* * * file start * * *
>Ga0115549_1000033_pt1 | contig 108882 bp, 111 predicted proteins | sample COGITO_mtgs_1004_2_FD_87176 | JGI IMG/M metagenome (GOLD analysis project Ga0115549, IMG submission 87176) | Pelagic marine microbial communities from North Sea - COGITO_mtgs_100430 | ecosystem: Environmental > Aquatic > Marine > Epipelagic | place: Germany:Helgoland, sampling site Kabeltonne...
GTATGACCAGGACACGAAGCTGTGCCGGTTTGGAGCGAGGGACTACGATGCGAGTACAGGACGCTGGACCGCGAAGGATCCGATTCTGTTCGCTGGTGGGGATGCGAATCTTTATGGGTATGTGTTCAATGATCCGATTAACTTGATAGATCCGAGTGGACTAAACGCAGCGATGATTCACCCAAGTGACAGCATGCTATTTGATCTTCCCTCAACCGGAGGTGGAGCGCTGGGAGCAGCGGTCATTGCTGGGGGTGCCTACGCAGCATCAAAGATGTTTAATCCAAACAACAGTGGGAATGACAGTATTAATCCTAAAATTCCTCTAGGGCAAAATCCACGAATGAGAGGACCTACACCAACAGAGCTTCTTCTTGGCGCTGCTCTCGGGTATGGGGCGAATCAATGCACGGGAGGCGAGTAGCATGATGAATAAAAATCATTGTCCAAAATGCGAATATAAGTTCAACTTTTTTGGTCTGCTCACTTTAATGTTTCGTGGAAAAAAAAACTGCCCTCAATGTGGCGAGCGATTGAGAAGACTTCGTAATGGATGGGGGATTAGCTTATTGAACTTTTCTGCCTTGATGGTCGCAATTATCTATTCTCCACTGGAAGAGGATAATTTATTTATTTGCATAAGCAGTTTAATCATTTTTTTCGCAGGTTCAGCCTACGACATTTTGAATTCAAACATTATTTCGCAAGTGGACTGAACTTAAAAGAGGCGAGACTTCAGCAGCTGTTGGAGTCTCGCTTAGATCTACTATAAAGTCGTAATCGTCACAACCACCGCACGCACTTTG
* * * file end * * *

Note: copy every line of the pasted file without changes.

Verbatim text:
>Ga0115549_1000033_pt1 | contig 108882 bp, 111 predicted proteins | sample COGITO_mtgs_1004_2_FD_87176 | JGI IMG/M metagenome (GOLD analysis project Ga0115549, IMG submission 87176) | Pelagic marine microbial communities from North Sea - COGITO_mtgs_100430 | ecosystem: Environmental > Aquatic > Marine > Epipelagic | place: Germany:Helgoland, sampling site Kabeltonne...
GTATGACCAGGACACGAAGCTGTGCCGGTTTGGAGCGAGGGACTACGATGCGAGTACAGGACGCTGGACCGCGAAGGATCCGATTCTGTTCGCTGGTGGGGATGCGAATCTTTATGGGTATGTGTTCAATGATCCGATTAACTTGATAGATCCGAGTGGACTAAACGCAGCGATGATTCACCCAAGTGACAGCATGCTATTTGATCTTCCCTCAACCGGAGGTGGAGCGCTGGGAGCAGCGGTCATTGCTGGGGGTGCCTACGCAGCATCAAAGATGTTTAATCCAAACAACAGTGGGAATGACAGTATTAATCCTAAAATTCCTCTAGGGCAAAATCCACGAATGAGAGGACCTACACCAACAGAGCTTCTTCTTGGCGCTGCTCTCGGGTATGGGGCGAATCAATGCACGGGAGGCGAGTAGCATGATGAATAAAAATCATTGTCCAAAATGCGAATATAAGTTCAACTTTTTTGGTCTGCTCACTTTAATGTTTCGTGGAAAAAAAAACTGCCCTCAATGTGGCGAGCGATTGAGAAGACTTCGTAATGGATGGGGGATTAGCTTATTGAACTTTTCTGCCTTGATGGTCGCAATTATCTATTCTCCACTGGAAGAGGATAATTTATTTATTTGCATAAGCAGTTTAATCATTTTTTTCGCAGGTTCAGCCTACGACATTTTGAATTCAAACATTATTTCGCAAGTGGACTGAACTTAAAAGAGGCGAGACTTCAGCAGCTGTTGGAGTCTCGCTTAGATCTACTATAAAGTCGTAATCGTCACAACCACCGCACGCACTTTG